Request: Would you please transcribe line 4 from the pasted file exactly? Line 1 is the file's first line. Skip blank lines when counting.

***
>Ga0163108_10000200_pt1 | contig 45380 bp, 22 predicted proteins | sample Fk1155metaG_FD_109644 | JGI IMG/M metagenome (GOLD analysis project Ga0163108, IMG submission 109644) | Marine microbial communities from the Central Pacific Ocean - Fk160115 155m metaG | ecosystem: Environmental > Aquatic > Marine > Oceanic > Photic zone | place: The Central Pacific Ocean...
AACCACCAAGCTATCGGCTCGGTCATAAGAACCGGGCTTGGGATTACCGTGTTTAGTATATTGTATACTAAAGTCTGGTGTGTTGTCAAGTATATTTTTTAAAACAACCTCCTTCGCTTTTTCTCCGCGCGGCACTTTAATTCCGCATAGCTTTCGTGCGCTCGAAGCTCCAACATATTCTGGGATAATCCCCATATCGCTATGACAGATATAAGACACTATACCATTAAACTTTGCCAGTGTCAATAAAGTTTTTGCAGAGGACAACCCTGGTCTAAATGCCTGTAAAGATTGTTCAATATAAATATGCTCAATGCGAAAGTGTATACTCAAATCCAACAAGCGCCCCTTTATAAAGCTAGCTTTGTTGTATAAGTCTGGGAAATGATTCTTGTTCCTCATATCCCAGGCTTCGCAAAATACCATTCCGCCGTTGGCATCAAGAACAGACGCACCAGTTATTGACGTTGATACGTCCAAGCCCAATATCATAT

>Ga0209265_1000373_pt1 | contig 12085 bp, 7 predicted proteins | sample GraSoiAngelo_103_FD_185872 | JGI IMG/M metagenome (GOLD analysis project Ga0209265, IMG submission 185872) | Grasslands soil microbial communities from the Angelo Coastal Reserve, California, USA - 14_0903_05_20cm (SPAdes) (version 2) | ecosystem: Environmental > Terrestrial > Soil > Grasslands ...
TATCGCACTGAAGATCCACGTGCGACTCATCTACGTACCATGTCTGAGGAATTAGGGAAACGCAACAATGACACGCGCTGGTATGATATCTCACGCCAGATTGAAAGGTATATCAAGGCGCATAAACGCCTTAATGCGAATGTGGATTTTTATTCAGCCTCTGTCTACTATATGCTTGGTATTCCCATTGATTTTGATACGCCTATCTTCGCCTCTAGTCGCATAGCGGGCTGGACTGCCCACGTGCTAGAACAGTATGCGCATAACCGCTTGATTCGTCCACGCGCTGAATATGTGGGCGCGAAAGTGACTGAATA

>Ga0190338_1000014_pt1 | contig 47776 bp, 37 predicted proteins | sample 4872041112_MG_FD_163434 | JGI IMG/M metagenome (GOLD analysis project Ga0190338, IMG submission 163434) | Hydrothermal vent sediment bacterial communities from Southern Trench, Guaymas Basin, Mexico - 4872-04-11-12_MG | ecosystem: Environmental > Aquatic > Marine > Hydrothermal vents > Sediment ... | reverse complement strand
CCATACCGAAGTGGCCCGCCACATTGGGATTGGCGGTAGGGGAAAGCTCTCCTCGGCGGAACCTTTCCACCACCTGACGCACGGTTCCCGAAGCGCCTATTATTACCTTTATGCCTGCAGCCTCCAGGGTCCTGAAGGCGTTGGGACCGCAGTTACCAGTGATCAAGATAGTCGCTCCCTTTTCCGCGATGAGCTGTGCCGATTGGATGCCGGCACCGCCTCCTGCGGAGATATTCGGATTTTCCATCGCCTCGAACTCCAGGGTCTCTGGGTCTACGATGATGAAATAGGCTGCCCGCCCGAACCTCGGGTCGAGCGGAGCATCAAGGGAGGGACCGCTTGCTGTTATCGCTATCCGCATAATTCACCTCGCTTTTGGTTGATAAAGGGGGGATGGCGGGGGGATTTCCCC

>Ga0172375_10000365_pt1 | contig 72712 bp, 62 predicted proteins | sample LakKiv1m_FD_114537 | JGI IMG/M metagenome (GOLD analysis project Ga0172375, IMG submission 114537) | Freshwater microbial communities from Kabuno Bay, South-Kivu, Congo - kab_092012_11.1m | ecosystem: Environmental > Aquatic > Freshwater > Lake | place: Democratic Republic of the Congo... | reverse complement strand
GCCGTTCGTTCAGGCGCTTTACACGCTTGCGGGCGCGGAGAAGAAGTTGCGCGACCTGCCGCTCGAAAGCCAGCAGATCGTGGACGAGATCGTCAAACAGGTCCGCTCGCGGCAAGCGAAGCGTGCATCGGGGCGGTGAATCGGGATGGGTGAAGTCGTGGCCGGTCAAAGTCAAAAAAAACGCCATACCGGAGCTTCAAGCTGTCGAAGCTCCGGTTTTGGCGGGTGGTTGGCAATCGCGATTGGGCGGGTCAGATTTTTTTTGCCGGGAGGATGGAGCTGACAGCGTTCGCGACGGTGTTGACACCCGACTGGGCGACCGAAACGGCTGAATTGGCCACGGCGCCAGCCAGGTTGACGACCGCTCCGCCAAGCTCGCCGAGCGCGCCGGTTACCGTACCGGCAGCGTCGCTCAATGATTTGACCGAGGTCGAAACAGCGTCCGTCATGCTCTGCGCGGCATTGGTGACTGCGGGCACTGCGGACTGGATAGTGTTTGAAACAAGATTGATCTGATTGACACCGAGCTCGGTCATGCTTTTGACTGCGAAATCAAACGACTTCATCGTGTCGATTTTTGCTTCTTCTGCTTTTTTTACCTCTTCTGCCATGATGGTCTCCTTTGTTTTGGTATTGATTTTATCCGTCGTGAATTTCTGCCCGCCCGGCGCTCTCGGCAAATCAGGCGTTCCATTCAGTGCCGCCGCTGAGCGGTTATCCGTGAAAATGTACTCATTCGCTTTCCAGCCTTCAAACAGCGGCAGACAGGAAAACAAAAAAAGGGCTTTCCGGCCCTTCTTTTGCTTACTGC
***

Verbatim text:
TATCGCACTGAAGATCCACGTGCGACTCATCTACGTACCATGTCTGAGGAATTAGGGAAACGCAACAATGACACGCGCTGGTATGATATCTCACGCCAGATTGAAAGGTATATCAAGGCGCATAAACGCCTTAATGCGAATGTGGATTTTTATTCAGCCTCTGTCTACTATATGCTTGGTATTCCCATTGATTTTGATACGCCTATCTTCGCCTCTAGTCGCATAGCGGGCTGGACTGCCCACGTGCTAGAACAGTATGCGCATAACCGCTTGATTCGTCCACGCGCTGAATATGTGGGCGCGAAAGTGACTGAATA